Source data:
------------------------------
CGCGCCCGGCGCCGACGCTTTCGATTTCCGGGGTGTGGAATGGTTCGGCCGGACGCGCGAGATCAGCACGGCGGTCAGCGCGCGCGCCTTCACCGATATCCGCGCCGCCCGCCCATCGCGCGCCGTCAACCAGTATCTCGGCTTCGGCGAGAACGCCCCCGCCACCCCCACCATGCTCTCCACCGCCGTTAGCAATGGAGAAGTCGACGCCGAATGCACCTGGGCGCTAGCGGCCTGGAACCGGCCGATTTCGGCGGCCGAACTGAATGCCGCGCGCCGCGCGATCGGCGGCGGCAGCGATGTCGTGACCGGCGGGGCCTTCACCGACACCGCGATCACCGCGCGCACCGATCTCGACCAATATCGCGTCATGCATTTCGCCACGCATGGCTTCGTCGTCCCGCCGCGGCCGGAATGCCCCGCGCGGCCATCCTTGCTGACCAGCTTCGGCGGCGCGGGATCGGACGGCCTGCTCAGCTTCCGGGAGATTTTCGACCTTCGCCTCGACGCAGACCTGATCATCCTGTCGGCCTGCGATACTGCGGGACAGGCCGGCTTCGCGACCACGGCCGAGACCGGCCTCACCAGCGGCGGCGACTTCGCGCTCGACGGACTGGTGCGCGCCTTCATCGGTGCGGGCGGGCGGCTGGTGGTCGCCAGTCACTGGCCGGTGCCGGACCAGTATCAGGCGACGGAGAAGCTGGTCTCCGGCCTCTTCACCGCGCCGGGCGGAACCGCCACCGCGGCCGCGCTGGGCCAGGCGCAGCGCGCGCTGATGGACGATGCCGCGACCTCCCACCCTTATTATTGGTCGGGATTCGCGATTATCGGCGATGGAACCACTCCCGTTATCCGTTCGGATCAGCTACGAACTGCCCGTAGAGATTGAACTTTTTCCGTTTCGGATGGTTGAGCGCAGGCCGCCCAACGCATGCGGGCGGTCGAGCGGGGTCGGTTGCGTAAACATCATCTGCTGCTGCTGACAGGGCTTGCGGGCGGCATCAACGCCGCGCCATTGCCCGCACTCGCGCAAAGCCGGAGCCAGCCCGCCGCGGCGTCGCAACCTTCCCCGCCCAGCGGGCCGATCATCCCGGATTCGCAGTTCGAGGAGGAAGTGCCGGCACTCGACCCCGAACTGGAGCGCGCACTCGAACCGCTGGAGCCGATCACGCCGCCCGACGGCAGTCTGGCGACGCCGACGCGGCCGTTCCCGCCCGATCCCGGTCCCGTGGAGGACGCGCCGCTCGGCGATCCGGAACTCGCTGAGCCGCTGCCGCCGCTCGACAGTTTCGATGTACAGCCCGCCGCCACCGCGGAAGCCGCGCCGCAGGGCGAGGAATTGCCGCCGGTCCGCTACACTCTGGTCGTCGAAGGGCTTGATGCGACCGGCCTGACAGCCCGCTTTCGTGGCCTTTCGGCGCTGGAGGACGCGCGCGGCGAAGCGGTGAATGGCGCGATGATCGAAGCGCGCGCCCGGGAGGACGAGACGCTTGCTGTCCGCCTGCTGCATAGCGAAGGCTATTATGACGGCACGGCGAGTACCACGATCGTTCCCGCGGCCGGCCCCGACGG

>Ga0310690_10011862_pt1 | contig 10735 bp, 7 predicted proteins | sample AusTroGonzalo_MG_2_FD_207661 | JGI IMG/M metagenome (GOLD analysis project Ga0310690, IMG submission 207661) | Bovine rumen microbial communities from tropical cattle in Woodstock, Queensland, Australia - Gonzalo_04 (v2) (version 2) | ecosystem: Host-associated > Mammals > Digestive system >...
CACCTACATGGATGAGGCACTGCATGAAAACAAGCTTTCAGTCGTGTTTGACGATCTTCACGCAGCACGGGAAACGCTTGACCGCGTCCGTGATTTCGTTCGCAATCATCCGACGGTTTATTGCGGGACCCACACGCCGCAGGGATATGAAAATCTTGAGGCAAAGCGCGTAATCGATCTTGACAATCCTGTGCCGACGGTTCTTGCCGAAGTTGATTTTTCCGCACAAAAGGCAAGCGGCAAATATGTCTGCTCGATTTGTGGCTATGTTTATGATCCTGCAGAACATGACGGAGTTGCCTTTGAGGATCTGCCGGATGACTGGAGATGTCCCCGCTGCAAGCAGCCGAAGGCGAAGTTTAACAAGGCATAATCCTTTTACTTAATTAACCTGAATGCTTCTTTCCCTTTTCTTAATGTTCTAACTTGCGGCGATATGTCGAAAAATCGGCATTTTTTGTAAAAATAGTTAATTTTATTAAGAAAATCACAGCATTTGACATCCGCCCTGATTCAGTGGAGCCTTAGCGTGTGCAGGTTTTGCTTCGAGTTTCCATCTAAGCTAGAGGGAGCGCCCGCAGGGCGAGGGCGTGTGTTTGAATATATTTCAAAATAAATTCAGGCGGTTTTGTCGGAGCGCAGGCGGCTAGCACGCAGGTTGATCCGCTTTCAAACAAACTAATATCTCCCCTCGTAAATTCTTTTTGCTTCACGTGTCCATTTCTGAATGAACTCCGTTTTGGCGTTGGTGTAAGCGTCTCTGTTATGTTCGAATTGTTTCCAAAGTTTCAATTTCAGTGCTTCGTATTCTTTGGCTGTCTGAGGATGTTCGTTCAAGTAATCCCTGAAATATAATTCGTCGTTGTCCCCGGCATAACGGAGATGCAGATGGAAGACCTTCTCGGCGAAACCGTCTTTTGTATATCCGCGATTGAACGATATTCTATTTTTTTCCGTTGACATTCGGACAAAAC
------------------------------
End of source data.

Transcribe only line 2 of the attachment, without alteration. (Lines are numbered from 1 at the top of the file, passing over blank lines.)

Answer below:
>Ga0310690_10011862_pt1 | contig 10735 bp, 7 predicted proteins | sample AusTroGonzalo_MG_2_FD_207661 | JGI IMG/M metagenome (GOLD analysis project Ga0310690, IMG submission 207661) | Bovine rumen microbial communities from tropical cattle in Woodstock, Queensland, Australia - Gonzalo_04 (v2) (version 2) | ecosystem: Host-associated > Mammals > Digestive system >...